04 Dec 2020
Tribalistic-Doom | Consouling Sound | Release date: 04 Dec 2020
Pothamus from Mechelen, Belgium plays Doom with a lot of tribal drums, so that one might think, they’re from a Latin American jungle.
Doom has always been more about the ritual than about the music which serves more or less the purpose of supporting the events unfolding before our own eyes. Therefore the following question must arise as a kind of consequence: If we do not see the ritual – to what extent can the music itself become an enchanting and dreamlike event?
When listening to the next possibly big thing from Belgium, Pothamus from Mechelen, you might begin to feel the same trance that will overcome one when listening to Brazil’s finest, Labirinto. Pothamus will now release their first full-length through Consouling Sound, the epicenter of Belgian underground music. Stemming from a scene with so many different, awesome bands it can be difficult to find one’s own niche, but Pothamus has done so easily as it seems. The trio has developed a sound that is rooted in post-rock but from there they evolved with full force. Their journey started all the way back in 2014 and has since released several single tracks and an EP (I from 2016); now Raya is next. And it will come at you like a sneaky snake from behind, but it can take over your mind by giving you an exciting concoction of sounds and genres.
Their post-rock has now turned into that kind of doom which is not looking for the deep-tuned smalls riffs but that is developing a pull on you by means of Michael Lombarts’ bass which is giving us one tribal dance quality line after the other. His first-class skills never show off, but you will notice the way he uses his four-string especially in songs like “Heravis I” where the bass is the main instrument placing the drums into the shadow. Moreover, there are further features on Raya that will keep your head spinning and your soul adjusting. The often use some fantastic synth spaces underneath it all and some of the guitar lines are windy like Chicago so that we always have a feeling of standing on a windswept beach where the master of ceremony is starting to light the candles.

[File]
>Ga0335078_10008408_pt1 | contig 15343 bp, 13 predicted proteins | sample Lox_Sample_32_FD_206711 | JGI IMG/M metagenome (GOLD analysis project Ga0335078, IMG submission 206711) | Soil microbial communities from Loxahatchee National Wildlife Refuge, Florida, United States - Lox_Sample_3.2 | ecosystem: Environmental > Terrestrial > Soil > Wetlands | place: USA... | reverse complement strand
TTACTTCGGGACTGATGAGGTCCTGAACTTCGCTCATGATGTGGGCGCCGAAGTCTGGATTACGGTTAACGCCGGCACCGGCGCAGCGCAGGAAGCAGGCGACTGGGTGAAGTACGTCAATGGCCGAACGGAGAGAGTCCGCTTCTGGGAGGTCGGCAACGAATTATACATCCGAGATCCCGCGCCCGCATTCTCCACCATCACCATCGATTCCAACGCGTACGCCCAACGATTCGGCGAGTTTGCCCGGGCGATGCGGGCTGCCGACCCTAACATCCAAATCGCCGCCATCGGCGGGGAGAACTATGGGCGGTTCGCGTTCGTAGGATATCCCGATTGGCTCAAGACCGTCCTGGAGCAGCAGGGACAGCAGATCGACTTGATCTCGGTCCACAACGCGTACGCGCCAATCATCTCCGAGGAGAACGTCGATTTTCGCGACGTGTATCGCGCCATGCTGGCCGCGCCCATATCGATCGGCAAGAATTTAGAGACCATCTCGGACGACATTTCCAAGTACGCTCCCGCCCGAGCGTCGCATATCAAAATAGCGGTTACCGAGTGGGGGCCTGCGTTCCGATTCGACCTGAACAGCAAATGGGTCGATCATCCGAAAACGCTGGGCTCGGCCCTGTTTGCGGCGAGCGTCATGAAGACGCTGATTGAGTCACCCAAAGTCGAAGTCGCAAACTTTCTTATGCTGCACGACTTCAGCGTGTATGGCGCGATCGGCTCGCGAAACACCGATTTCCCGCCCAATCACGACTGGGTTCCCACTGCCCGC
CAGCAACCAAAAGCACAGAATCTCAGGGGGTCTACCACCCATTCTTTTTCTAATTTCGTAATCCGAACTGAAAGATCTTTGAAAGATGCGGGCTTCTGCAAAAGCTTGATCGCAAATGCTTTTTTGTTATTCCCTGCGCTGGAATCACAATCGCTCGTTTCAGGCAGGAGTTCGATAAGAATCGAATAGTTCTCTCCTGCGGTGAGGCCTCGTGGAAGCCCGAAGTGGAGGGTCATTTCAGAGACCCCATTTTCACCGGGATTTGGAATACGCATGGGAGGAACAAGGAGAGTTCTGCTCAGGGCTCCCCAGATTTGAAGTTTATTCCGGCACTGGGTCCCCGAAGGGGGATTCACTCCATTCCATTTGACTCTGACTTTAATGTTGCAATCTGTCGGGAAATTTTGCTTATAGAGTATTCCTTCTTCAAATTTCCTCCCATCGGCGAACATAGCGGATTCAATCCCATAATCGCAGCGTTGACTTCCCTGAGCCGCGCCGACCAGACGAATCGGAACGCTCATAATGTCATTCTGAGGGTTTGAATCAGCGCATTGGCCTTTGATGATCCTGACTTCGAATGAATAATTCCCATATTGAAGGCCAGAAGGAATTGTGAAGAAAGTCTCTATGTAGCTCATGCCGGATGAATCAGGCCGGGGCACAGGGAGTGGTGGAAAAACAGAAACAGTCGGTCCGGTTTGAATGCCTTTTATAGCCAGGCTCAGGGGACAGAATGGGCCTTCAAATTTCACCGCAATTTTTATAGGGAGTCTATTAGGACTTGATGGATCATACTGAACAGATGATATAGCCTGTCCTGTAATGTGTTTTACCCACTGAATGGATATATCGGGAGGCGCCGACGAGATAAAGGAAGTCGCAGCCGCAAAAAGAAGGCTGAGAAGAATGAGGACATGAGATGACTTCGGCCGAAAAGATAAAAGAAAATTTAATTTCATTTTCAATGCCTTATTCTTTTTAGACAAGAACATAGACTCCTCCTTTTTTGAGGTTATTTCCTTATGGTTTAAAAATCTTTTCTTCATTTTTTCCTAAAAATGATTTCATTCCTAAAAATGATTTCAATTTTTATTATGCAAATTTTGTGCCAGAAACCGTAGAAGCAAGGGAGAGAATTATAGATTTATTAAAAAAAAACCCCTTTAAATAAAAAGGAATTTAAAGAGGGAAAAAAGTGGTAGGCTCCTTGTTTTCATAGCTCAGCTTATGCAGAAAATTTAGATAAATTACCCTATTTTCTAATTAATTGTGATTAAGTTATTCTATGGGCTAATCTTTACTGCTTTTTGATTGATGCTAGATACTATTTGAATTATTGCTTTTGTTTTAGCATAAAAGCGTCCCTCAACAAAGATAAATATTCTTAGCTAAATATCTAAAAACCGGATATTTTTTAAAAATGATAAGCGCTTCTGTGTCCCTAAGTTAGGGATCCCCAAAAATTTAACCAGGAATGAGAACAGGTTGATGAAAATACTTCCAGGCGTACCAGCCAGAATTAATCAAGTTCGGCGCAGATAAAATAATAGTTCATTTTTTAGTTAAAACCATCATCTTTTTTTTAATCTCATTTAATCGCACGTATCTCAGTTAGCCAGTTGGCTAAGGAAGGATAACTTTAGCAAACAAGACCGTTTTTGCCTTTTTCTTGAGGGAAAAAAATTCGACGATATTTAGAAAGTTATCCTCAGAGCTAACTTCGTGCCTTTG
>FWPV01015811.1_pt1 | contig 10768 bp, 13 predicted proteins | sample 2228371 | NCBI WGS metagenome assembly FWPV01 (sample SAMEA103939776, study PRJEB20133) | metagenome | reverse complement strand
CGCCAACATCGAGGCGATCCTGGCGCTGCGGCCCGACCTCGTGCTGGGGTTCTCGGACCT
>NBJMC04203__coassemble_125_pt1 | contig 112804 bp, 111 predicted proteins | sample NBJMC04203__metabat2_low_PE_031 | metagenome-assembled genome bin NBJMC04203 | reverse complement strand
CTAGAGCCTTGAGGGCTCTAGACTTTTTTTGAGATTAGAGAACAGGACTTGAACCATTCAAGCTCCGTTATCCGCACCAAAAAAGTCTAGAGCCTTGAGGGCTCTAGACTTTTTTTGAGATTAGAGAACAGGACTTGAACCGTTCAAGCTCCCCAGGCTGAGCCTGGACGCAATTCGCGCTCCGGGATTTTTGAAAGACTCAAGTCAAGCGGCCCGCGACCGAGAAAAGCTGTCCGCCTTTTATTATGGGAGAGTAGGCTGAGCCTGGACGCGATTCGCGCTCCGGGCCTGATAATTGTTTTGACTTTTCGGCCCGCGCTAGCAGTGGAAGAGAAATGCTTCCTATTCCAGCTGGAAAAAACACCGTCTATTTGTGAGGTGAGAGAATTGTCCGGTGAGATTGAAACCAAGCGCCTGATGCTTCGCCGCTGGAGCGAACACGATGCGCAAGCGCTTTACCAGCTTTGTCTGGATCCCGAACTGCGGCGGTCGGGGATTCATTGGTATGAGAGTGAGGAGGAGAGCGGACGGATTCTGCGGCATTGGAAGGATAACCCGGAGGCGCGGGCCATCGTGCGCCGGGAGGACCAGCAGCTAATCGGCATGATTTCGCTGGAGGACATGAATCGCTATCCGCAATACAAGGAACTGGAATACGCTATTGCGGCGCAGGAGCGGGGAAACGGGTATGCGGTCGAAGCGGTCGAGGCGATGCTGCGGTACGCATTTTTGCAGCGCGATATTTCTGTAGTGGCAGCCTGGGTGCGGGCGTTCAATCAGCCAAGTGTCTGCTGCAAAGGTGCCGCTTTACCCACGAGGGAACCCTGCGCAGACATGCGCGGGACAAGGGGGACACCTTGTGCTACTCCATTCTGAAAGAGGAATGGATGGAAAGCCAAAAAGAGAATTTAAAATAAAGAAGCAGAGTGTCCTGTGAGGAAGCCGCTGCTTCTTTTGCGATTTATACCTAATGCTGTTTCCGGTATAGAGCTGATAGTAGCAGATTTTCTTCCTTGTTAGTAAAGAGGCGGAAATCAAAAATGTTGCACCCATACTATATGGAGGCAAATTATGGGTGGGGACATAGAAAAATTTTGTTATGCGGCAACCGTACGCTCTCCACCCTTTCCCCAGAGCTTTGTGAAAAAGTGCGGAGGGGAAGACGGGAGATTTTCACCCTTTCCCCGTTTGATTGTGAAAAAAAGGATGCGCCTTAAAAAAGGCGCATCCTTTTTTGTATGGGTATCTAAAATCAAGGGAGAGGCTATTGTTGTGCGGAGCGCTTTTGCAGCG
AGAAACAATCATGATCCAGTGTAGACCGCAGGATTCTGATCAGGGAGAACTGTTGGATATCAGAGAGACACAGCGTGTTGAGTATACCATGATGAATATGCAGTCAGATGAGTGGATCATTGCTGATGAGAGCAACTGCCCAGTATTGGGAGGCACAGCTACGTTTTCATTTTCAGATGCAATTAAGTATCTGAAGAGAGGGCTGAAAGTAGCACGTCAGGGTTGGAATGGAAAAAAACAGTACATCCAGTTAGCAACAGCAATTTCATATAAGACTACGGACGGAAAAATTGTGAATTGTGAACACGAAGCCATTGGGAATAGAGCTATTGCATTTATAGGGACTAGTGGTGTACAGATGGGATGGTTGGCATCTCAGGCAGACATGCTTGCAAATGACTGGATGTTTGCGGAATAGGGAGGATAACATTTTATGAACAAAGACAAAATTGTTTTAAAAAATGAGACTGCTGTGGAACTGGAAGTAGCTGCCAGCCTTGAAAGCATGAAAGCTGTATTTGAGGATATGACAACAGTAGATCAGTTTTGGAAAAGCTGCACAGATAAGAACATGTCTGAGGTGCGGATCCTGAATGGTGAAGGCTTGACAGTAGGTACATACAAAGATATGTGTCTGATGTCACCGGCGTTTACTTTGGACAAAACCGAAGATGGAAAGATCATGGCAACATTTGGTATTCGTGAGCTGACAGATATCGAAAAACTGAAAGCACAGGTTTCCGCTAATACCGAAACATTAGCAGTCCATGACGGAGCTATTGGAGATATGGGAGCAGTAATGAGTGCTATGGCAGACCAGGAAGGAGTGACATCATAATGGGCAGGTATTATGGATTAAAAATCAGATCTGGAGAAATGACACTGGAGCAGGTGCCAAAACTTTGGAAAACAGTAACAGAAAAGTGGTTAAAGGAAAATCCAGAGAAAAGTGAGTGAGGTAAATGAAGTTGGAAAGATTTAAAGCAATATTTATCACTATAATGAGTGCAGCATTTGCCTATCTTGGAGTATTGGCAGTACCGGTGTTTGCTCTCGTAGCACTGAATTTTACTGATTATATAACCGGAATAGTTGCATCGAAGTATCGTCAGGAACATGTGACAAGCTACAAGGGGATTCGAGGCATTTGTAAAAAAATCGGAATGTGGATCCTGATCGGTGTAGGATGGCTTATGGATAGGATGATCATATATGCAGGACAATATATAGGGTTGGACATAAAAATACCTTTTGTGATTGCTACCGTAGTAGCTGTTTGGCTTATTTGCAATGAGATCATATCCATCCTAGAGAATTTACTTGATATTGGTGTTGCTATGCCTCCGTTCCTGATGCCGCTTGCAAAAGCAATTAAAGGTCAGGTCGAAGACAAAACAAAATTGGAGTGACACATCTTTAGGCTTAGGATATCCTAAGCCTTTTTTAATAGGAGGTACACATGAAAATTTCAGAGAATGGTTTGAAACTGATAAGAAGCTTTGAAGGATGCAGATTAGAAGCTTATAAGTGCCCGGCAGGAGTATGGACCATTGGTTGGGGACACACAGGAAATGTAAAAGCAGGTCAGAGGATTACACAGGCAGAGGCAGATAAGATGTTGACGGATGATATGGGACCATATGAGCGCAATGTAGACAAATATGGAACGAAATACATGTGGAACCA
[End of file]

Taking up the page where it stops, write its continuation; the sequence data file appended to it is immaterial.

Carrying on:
This master is Sam Coussens whose guitar work is just awesome and who adds vocals that – although containing words and thoughts – speak directly to your heart as they are often so hushed so near-Gregorian and enchanting that you get the feeling of witnessing a decade-long-tested master performing his craft. The record (like most of their work) was produced and mixed by their friend Chiaran Verheyden who was really able to give all the lines their right purpose – it’s mostly the rhythm section that sets the tone for the six songs (in 49 minutes) with Michael’s little bends on the bass strings and the near-Neurosis quality of Mattias van Hulle’s drumming. If you like your drums performing on native tribe-level (often bordering on post-punk) you will love this as much as Neurosis or A Storm of Light. The 16-minute monster title track “Raya” might be the best Neurosis-song you have heard from a band other than Neurosis in a long while.
When the first spin of the record is over, you might wake again or come to full consciousness but your mood might be so altered that you just want to go back and therefore spin the record a second time. To come back to the original question above, one has to say “Yes, doom music can have the same effect without the ritual!” If and only if, it is done as cleverly (on a compository and a productional level) as Raya by the Mechelen guys. This record is one of the biggest evolutionary steps you might witness from any band in 2020. Pothamus have found their sound and hopefully they do not turn back from it.